The Ornate Tetras not exceptionally difficult to care for provided the water is kept clean and stable. Aquariums are closed systems and regardless on size all need some maintenance. Over time decomposing organic matter, nitrates, and phosphate build up and the water hardness increases due to evaporation. To combat these ever changing conditions water should be replaced on a regular basis, especially if the tank is densely stocked. At least 25 - 50% of the tank water should be replaced every other week.
Water Changes: Bi-weekly
These fish are fairly hardy and a school of six will do best in about a 15 to 20 gallon aquarium. These fish do not prefer fast moving currents, so make sure to angle the filters to avoid disturbing these fish. In nature these fish come from regions with dense forests that let little light through, so the tank should also be dimly lit.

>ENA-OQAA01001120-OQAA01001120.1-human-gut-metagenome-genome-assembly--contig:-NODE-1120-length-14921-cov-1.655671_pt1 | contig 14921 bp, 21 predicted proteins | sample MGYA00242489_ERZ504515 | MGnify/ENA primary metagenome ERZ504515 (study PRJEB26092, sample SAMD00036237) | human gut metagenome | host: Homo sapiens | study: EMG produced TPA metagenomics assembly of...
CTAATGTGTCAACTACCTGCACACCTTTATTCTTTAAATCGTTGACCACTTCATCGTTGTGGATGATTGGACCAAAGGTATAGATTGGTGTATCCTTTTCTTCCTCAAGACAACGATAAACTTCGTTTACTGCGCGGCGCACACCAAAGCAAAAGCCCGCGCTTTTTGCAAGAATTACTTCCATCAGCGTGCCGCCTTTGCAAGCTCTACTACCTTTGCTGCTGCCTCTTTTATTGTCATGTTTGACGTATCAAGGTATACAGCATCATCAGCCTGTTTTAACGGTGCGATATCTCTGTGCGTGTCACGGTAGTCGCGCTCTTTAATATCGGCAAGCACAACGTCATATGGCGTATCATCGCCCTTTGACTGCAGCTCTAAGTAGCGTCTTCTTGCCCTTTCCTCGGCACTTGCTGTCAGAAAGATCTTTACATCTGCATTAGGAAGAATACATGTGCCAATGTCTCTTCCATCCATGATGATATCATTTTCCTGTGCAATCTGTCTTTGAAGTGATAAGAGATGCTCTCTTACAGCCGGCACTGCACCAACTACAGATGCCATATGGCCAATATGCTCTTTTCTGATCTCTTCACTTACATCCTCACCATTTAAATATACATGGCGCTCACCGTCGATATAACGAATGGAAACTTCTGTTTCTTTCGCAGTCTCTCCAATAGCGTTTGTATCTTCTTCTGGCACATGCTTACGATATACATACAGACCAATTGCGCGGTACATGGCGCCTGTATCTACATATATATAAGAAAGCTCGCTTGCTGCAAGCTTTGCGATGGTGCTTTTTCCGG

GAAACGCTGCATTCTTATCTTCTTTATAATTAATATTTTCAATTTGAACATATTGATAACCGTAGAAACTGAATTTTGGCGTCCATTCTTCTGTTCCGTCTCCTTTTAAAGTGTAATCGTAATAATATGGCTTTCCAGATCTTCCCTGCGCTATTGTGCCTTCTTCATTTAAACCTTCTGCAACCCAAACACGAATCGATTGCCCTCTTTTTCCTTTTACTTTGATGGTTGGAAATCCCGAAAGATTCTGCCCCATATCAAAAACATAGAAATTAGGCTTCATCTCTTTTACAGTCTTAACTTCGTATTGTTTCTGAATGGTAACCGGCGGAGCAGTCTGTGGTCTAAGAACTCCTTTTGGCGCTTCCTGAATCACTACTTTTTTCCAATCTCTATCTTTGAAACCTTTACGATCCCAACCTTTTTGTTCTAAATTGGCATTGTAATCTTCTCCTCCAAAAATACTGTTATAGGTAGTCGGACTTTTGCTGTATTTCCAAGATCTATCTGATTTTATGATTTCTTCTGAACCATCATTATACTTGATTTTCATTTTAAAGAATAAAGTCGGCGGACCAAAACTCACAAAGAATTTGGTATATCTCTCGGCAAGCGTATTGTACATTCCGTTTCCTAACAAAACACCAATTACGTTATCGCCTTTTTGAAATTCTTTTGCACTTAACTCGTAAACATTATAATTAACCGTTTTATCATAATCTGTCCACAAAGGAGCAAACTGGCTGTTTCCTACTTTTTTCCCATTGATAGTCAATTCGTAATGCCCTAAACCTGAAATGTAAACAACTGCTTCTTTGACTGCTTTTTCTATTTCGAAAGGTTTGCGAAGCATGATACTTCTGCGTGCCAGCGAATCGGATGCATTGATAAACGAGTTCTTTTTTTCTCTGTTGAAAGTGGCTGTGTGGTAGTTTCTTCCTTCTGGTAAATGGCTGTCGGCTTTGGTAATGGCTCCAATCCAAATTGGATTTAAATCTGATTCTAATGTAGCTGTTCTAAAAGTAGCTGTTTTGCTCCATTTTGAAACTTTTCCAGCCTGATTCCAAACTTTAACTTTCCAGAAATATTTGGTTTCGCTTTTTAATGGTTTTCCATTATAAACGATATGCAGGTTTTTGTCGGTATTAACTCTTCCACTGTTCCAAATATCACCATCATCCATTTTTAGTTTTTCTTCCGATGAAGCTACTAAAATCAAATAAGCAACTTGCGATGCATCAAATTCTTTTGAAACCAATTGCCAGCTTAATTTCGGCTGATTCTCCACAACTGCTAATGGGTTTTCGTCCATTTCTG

The aquarium should be heavily planted around the sides and back and have plenty of open water for swimming in the front. It is best to use a river sand for the substrate. Like many of the tetras, adding aquarium safe peat to the filter will simulate the black water conditions that they prefer. Adding a couple handfuls of dry leaves will also give these fish a natural feeling. A few hiding places would be appreciated. Woodwork and floating plants will make them feel comfortable.
Minimum Tank Size: 15 gal (57 L) - A school of six will do best in about a 20 gallon aquarium.
Suitable for Nano Tank: Yes
Substrate Type: Any
Lighting Needs: Low - subdued lighting
Temperature: 73.0 to 82.0° F (22.8 to 27.8° C)
Range ph: 6.6-7.8 - If the specimens are wild caught, they should be kept within the range of 6.6-7.2.
Hardness Range: 3 - 12 dGH
Water Movement: Weak
Water Region: All - The Ornate Tetra will inhabit all areas of the aquarium, but usually will spend a good deal of their time in the upper or middle or regions.